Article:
Coinfection of Bartonella spp. and Borrelia Burgdorferi in Ixodes Scapularis Using PCR Assay, a Case Study in Nova Scotia

  •  James Kho    
  •  Chelsea Colbourne    
  •  Emma Bent    
  •  Amal El Nabbout    
  •  Tatiana Rossolimo    


Coinfection of vector species can provide more insight into the complex relationship between zoonotic pathogens and its host. Ixodes scapularis (Say) or the deer-tick in particular is an important species in North America because of its exceptional ability as a vector that can transmit zoonotic diseases such as Lyme and Cat Scratch Disease (CSD). In recent years, many studies have suggested a possible link between the coinfection of Borrelia burgdorferi, the causative agent of Lyme, with other tick-borne bacteria such as Bartonella spp., the causative agent of CSD, as partly responsible for the symptoms associated with Chronic Lyme Disease or Post-Treatment Lyme Disease Syndrome. This study investigates the prevalence of Bartonella spp. and Borrelia burgdorferi in Ixodes scapularis using Polymerase Chain Reaction (PCR) assay to potentially find a link between the two of the most common tick-borne pathogens found in Nova Scotia. Standard PCR using primers targeted at the two bacterial species were conducted on 157 I. scapularis ticks collected in Nova Scotia. Overall, we found high prevalence for both bacteria at 75.16% for Bartonella spp. and 47.13% for B. burgdorferi with no significant differences between the sex of the ticks. Interestingly, all the ticks positive for B. burgdorferi were also positive for Bartonella spp. which implies that the coinfection rate between B. burgdorferi and Bartonella spp. is 47.13%. We report one of the highest coinfection rates for B. burgdorferi and Bartonella spp. in I. scapularis, consistent with the current trends of increasing tick presence in North America.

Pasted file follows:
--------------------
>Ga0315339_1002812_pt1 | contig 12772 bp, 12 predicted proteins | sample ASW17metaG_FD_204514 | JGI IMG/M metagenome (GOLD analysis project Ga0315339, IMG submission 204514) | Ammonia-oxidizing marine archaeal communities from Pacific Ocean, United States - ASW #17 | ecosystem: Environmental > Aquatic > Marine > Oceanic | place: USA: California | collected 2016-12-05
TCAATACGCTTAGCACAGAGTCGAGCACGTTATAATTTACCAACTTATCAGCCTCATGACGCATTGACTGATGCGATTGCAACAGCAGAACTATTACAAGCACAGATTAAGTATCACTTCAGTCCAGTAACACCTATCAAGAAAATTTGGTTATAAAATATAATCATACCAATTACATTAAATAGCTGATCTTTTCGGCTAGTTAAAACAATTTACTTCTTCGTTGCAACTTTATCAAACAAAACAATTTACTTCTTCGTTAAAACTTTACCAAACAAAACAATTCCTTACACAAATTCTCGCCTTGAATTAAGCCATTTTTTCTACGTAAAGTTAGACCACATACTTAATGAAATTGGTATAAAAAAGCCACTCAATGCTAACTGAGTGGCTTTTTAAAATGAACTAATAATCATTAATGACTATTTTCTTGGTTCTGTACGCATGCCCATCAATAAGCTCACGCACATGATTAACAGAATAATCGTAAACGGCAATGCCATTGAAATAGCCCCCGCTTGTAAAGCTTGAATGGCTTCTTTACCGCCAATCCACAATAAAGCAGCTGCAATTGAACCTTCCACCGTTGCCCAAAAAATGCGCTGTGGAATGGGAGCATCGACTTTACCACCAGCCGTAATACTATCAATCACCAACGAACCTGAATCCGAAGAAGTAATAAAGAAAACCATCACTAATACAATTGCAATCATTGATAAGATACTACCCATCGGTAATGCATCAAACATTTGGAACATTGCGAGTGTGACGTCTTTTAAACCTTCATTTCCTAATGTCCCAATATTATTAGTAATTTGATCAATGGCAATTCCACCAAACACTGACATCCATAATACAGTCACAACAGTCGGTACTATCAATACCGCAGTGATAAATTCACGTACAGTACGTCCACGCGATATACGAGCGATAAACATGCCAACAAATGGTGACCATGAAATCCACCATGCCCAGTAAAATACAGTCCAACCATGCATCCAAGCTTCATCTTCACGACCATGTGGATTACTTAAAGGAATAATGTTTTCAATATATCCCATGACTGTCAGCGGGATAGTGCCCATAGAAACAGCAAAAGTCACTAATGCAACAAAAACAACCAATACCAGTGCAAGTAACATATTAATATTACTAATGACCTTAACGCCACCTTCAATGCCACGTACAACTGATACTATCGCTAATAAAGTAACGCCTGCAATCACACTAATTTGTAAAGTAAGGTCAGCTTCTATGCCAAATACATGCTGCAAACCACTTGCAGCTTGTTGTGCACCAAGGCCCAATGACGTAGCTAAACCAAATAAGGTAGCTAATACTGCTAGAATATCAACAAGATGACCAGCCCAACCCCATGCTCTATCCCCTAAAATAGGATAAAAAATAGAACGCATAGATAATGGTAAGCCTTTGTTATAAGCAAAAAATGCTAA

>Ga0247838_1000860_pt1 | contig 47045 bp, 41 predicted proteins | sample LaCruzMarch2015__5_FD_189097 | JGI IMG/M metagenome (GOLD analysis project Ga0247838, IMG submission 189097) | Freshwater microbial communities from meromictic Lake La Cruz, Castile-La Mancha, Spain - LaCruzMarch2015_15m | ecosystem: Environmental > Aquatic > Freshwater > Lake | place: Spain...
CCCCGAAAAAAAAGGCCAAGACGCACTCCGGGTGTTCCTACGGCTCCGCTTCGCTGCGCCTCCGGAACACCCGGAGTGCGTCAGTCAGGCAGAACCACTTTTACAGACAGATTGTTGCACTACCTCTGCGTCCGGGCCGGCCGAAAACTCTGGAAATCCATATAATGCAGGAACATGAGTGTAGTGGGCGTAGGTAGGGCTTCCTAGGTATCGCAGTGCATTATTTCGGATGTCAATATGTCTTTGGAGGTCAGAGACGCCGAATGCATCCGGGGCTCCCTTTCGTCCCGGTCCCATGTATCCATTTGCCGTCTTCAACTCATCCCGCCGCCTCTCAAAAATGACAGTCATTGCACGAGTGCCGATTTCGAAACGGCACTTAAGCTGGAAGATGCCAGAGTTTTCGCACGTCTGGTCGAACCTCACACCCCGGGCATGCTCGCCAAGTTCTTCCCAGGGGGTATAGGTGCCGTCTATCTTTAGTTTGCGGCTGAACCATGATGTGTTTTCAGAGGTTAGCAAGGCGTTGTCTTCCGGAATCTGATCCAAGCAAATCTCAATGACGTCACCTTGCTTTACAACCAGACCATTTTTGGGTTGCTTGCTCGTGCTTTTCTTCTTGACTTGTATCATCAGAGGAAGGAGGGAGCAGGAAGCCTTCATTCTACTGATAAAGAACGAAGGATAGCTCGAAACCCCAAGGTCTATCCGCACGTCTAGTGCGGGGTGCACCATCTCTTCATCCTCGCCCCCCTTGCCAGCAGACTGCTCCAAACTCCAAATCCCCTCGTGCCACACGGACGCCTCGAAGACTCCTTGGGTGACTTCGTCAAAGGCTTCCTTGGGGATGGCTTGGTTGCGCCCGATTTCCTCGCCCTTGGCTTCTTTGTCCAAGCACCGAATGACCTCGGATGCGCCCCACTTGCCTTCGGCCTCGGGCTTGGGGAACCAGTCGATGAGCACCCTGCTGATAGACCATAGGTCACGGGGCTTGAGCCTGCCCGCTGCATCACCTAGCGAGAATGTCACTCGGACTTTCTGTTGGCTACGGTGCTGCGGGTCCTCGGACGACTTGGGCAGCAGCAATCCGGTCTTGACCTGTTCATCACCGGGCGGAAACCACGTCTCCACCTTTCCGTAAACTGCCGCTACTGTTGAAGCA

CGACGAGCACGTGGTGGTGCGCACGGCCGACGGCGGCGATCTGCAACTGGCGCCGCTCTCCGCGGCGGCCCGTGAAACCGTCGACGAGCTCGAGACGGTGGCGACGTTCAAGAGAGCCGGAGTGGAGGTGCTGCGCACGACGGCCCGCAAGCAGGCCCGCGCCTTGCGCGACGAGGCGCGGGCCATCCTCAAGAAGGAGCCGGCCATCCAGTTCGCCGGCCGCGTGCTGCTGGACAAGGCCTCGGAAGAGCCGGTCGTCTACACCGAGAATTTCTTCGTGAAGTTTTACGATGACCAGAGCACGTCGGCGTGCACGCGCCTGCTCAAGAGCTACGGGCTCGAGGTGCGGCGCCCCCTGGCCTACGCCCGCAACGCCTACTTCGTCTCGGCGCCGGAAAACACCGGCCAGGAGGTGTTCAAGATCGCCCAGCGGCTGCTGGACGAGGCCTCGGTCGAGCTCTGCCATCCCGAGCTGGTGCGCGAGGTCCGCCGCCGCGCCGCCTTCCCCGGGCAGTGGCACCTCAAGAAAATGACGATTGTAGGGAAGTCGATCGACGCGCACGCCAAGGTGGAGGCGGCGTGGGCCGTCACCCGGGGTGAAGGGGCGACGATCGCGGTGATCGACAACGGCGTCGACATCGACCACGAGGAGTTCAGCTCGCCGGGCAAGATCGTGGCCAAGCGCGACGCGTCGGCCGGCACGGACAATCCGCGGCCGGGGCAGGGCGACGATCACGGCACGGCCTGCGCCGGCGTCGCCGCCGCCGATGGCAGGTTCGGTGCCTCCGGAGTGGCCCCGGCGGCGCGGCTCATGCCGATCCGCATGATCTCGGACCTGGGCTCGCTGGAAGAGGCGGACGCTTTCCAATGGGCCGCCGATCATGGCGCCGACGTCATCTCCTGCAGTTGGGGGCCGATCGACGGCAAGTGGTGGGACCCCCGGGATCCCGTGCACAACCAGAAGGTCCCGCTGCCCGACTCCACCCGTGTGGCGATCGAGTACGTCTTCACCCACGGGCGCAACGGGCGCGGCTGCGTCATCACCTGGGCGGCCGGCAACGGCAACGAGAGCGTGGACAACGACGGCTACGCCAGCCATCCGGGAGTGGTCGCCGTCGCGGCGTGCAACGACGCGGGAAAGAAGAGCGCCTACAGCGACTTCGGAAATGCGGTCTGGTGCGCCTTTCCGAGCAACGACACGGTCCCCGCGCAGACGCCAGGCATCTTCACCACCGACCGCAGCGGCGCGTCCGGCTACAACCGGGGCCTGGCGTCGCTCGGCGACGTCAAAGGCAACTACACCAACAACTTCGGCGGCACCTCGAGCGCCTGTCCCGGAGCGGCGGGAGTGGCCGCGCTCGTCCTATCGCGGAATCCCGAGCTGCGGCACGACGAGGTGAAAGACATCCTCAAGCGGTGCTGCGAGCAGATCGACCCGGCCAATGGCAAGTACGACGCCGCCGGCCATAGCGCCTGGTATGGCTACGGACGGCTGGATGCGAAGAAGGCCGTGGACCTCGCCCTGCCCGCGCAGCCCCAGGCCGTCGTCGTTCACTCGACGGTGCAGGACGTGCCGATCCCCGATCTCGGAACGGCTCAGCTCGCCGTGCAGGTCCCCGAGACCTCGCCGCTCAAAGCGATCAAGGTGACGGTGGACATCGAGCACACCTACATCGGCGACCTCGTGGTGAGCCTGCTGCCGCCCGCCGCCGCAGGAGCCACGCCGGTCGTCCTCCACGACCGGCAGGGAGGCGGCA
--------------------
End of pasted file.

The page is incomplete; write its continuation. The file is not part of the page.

This work is licensed under a Creative Commons Attribution 4.0 License.
  • ISSN(Print): 1916-9671
  • ISSN(Online): 1916-968X
  • Started: 2009
  • Frequency: semiannual

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